The heart of our mission is land protection. We've preserved more than 48,000 acres and over a million feet of shoreline, primarily through the use of conservation easements. The lands we protect and the reasons for protection vary. Here's a snapshot of the types of land we preserve:
While Minnesota has many acres of land devoted to public parks and natural areas, there are countless places where development and other land uses threaten the quality of wildlife habitat or the purity of our waters.
These are the farms, forests, natural shorelines and undeveloped properties owned by individuals and families that when protected, add value to the public lands that already serve us well. We've identified key priority areas around the state, and work with willing landowners to conserve parcels in those areas.
We believe that beautiful natural places are a necessity of life for all creatures. Our attraction to those beautiful places makes us want to build things on them – to live there, visit, play there. But in doing so, access can be limited to just a few people -- and animal, fish and bird habitat is often severely compromised.
The Minnesota Land Trust works with local communities and park districts to protect their open spaces forever. Why is that necessary? Today’s leaders are concerned that tomorrow’s budget or development pressures will usurp the long-term public benefit that these beautiful places provide.
The Minnesota Land Trust's conservation easement ensures they stay protected forever. Notable projects include: the Grand Marais Harbor, Gale Woods Farm (Minnetrista), Baypoint Park (Red Wing) and parts of Minnesota Point in Duluth.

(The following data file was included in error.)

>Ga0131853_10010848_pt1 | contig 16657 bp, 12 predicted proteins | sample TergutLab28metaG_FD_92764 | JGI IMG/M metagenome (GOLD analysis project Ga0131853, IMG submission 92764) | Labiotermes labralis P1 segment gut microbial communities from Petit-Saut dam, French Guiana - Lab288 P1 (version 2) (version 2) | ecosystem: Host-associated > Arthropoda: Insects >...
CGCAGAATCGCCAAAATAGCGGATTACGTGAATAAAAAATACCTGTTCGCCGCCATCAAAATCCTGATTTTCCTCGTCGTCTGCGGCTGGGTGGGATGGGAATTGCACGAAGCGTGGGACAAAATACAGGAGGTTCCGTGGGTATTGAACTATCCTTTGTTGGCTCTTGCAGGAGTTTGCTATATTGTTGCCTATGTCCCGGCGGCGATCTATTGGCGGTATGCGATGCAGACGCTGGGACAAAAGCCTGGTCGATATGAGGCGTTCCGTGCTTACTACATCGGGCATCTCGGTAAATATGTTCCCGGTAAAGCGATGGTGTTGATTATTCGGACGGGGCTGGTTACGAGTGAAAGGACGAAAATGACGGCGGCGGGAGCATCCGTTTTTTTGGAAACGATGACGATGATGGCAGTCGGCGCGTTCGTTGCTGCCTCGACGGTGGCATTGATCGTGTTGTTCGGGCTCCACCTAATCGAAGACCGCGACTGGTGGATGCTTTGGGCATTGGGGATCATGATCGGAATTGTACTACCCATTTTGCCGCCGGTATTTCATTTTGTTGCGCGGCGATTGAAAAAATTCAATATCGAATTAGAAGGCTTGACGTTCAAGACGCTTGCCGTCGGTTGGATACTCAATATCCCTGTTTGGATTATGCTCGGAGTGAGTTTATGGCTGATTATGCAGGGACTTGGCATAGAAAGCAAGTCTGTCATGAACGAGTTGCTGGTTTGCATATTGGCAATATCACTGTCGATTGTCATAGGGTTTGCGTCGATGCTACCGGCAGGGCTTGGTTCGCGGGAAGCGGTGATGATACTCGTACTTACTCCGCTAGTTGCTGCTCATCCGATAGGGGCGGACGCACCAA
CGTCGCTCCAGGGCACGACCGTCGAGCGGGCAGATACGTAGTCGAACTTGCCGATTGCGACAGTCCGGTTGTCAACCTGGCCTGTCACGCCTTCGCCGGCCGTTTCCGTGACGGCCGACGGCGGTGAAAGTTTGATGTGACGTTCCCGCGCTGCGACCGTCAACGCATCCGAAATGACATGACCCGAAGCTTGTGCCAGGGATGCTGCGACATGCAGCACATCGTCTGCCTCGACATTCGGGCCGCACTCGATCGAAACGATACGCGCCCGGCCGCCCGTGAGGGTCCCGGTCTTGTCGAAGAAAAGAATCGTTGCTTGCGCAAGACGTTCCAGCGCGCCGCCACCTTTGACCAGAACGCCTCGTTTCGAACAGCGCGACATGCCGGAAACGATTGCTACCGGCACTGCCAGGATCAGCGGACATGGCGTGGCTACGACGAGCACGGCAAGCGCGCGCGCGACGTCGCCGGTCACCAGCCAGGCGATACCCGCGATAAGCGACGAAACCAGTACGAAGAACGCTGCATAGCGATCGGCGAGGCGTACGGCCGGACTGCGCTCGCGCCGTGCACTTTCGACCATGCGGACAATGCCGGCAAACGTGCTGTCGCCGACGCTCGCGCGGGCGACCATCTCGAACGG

Scenic Vistas & Iconic Landmarks
While we're driven to preserve habitat and protect our water resources, one of Minnesota’s most precious resources is embodied in our scenic vistas and iconic landmarks. The grandeur of the Mississippi River bluffs; the wide expanses of open prairie; quiet stands of tall, stately pines next to pristine lakes; waves crashing on a rocky Lake Superior shoreline. These are just some of the images that come to mind when we asked: "what makes Minnesota special?"
In addition to land protection along several Scenic Byways, the Land Trust has protected well-known landmarks such as Listening Point on Burntside Lake and Ernest Oberholtzer's Review Islands in Rainy Lake. These touchstones to Minnesota's historic conservation movement continue to serve the public as places of reflection and inspiration. These and other sites remain protected forever by the Minnesota Land Trust.
Conservation Design and Development
In its simplest form, conservation design is a broad term for the process of developing a particular parcel of land in a manner that respects the site’s natural and cultural features. It usually addresses new residential developments in rural or suburban settings.
Conservation design is not an entirely new nor complex concept. In the 1960s and 1970s, developments like Keya Paha in Rice County and Jonathon in Chaska tested the feasibility of protecting lakeshore and other natural features for all the residents to enjoy, rather than parceling it off for the exclusive appreciation of a few homeowners.
The Minnesota Land Trust has worked with numerous developers and the local communities to help create conservation developments in over 35 residential communities where we hold conservation easements over the shared trails, shoreline and open space.
Click here for a map of properties protected since 1991.